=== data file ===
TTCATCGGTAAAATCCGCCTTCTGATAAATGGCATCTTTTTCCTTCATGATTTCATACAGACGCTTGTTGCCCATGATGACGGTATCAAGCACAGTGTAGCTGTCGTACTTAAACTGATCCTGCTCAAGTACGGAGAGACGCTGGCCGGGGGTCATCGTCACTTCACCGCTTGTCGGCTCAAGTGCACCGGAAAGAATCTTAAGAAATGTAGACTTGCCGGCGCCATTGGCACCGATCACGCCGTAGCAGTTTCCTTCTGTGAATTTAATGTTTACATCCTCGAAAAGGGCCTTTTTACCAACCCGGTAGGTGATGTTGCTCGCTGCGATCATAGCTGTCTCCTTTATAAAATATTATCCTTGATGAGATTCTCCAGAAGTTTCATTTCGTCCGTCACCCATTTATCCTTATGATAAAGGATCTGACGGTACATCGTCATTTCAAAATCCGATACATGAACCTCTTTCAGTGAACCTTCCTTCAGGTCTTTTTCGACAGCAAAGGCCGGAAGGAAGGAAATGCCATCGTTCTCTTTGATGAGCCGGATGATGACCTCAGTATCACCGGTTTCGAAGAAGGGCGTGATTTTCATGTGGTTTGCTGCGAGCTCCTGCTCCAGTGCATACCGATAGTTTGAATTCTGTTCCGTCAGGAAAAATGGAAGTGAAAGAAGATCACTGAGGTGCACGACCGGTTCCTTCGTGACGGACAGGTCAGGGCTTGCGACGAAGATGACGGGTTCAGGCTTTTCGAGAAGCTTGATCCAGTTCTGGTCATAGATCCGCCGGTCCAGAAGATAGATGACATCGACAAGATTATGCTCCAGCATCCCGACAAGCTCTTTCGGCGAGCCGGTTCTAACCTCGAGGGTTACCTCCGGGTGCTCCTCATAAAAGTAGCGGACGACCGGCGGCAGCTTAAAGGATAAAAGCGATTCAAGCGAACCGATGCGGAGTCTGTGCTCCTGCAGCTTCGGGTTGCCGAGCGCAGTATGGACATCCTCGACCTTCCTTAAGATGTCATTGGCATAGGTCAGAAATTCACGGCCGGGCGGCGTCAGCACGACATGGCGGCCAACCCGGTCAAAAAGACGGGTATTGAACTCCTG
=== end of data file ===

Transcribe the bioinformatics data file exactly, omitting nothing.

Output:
TTCATCGGTAAAATCCGCCTTCTGATAAATGGCATCTTTTTCCTTCATGATTTCATACAGACGCTTGTTGCCCATGATGACGGTATCAAGCACAGTGTAGCTGTCGTACTTAAACTGATCCTGCTCAAGTACGGAGAGACGCTGGCCGGGGGTCATCGTCACTTCACCGCTTGTCGGCTCAAGTGCACCGGAAAGAATCTTAAGAAATGTAGACTTGCCGGCGCCATTGGCACCGATCACGCCGTAGCAGTTTCCTTCTGTGAATTTAATGTTTACATCCTCGAAAAGGGCCTTTTTACCAACCCGGTAGGTGATGTTGCTCGCTGCGATCATAGCTGTCTCCTTTATAAAATATTATCCTTGATGAGATTCTCCAGAAGTTTCATTTCGTCCGTCACCCATTTATCCTTATGATAAAGGATCTGACGGTACATCGTCATTTCAAAATCCGATACATGAACCTCTTTCAGTGAACCTTCCTTCAGGTCTTTTTCGACAGCAAAGGCCGGAAGGAAGGAAATGCCATCGTTCTCTTTGATGAGCCGGATGATGACCTCAGTATCACCGGTTTCGAAGAAGGGCGTGATTTTCATGTGGTTTGCTGCGAGCTCCTGCTCCAGTGCATACCGATAGTTTGAATTCTGTTCCGTCAGGAAAAATGGAAGTGAAAGAAGATCACTGAGGTGCACGACCGGTTCCTTCGTGACGGACAGGTCAGGGCTTGCGACGAAGATGACGGGTTCAGGCTTTTCGAGAAGCTTGATCCAGTTCTGGTCATAGATCCGCCGGTCCAGAAGATAGATGACATCGACAAGATTATGCTCCAGCATCCCGACAAGCTCTTTCGGCGAGCCGGTTCTAACCTCGAGGGTTACCTCCGGGTGCTCCTCATAAAAGTAGCGGACGACCGGCGGCAGCTTAAAGGATAAAAGCGATTCAAGCGAACCGATGCGGAGTCTGTGCTCCTGCAGCTTCGGGTTGCCGAGCGCAGTATGGACATCCTCGACCTTCCTTAAGATGTCATTGGCATAGGTCAGAAATTCACGGCCGGGCGGCGTCAGCACGACATGGCGGCCAACCCGGTCAAAAAGACGGGTATTGAACTCCTG